Photo courtesy of Jeff Yeager
Almost 14 years ago, our family was sitting around the Christmas dinner table when my mother began speaking to my brother as if he were her brother, not her own son. That confused exchange lasted only a minute, but it left everyone — including Mom — speechless or in tears.
That was our first indication that Mom was heading down the dark hole of Lewy body dementia, a frightening, painful and yet somehow life-affirming journey for her and our family. Along the way she lost not just her memory and grasp on reality, but also her vision and her ability to walk unassisted or feed, bathe or dress herself.
It also, at least indirectly, cost Mom her beloved husband of 61 years. Although she remained mercifully unaware of that loss, my father passed away in 2015 under the constant stress of being her primary caregiver for more than a dozen years. Even at age 83, Dad's death was quite sudden and unexpected, as we were all focused on Mom's terminal illness. It was only after Dad passed that I learned a shocking statistic: Of family caregivers age 70 and older, 70 percent die before the loved one they are caring for. Sadly, Dad is now part of that statistic.
After my father's death, my wife and I moved to Ohio to care for my mother in my parents' home. With support from my brother and other family members, as well as an extraordinary part-time care worker and in-home hospice services, each day until her recent passing filled a full spectrum of emotions, from tremendous sadness and anxiety to occasional joy and even a new appreciation of what it means to be alive.
Photo courtesy of Jeff Yeager
Here's some of what that experience taught me, and — while I wouldn't wish my mom's condition or my family's situation on anyone — how caring for her changed my perspective on life and love forever.
- Preserve human dignity. We would never speak about Mom in the third person when she was present; we wouldn't "feed her," rather we would "help Mom eat." Yes, Mom was profoundly diminished, but that had no bearing whatsoever on her human dignity.
- Rethink the meaning of "hope." I realized that despite everything we were doing for Mom, her condition was terminal, and in the end we would lose this good fight. Accepting this has given me a new perspective on "hope," one that has helped me to maintain my emotional stability. I began to hope simply that Mom had a good day, or even that she'd smile when she woke up in the morning.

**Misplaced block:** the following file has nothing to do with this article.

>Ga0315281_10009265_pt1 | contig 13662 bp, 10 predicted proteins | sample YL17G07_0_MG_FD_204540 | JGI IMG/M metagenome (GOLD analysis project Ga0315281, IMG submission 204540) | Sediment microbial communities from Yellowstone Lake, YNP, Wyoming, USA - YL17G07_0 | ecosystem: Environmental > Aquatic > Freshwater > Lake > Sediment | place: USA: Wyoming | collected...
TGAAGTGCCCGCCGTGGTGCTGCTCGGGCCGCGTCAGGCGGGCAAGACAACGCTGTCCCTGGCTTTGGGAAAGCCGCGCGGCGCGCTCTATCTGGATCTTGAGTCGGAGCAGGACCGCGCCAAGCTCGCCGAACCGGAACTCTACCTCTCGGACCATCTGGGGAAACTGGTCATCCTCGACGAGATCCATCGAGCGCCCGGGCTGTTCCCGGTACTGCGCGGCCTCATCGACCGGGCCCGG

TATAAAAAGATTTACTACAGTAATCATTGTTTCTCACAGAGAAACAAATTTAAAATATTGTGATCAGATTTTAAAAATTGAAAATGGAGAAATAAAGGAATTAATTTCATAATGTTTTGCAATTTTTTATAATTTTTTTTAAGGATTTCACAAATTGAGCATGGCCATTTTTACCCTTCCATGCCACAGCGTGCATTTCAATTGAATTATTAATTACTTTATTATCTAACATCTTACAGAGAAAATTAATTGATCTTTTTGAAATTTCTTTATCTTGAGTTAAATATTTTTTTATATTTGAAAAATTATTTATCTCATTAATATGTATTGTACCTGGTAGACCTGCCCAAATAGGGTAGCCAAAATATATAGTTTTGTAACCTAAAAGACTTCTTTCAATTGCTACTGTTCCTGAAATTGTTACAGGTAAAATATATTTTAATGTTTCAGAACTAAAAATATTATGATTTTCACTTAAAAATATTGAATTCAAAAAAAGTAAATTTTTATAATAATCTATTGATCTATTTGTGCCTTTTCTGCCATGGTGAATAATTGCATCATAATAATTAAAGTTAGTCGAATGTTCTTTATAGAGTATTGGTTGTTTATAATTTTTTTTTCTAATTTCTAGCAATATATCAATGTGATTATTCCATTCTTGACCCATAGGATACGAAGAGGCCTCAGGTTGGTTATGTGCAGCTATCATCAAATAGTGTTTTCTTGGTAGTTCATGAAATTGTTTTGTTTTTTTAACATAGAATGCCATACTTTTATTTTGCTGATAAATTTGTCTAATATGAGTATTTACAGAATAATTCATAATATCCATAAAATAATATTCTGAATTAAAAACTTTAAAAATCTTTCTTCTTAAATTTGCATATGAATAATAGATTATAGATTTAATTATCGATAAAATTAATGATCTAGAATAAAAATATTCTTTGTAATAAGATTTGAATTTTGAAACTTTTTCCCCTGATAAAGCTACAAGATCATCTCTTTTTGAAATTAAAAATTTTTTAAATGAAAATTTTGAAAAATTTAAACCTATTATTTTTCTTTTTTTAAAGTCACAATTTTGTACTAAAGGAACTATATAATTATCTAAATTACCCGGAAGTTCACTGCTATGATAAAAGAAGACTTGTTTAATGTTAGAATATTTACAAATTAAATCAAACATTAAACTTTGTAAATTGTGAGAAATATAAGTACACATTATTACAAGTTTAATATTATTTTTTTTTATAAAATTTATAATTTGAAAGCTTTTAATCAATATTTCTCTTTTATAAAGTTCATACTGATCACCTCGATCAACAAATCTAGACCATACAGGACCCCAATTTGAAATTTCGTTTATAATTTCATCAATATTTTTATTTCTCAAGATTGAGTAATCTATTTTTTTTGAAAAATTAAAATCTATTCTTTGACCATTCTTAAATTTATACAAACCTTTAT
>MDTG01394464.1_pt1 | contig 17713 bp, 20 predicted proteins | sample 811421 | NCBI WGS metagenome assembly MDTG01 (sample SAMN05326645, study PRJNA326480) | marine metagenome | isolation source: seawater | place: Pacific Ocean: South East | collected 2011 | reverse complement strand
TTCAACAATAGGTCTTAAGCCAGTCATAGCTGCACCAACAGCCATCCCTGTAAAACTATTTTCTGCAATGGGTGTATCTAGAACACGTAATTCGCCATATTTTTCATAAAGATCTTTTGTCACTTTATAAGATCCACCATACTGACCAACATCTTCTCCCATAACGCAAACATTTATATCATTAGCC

- Never sell your loved one short. Like many late-stage dementia patients, my mother could no longer use language to effectively communicate her wishes, but she could do so in nonverbal ways (she could definitely make it known if she didn't want to do something). In the absence of communication via language, it was easy for outsiders to assume that Mom was far less able than she in fact was.
- Be here now. I never mastered the true art of living in the present until I started taking care of my mom in this final stage of her life. For Mom, there was only the present — fleeting thoughts, random words, partial outward reflections of her world. I finally, fully, resigned myself to the fact that I had to visit her there, in her world, rather than continue to attempt in vain to pull her back into ours.
To my surprise, I found that living entirely in the moment with her was strangely comforting and joyful for me, and, I feel certain, for her as well. Being there in the present, with Mom, was where I wanted and needed to be.
Jeff Yeager, AARP's savings expert, is the author of How to Retire the Cheapskate Way, Don't Throw That Away!, The Cheapskate Next Door and The Ultimate Cheapskate's Road Map to True Riches. His mother, Joyce Ellen Yeager, passed away June 3 after a 14-year battle with Lewy body dementia.
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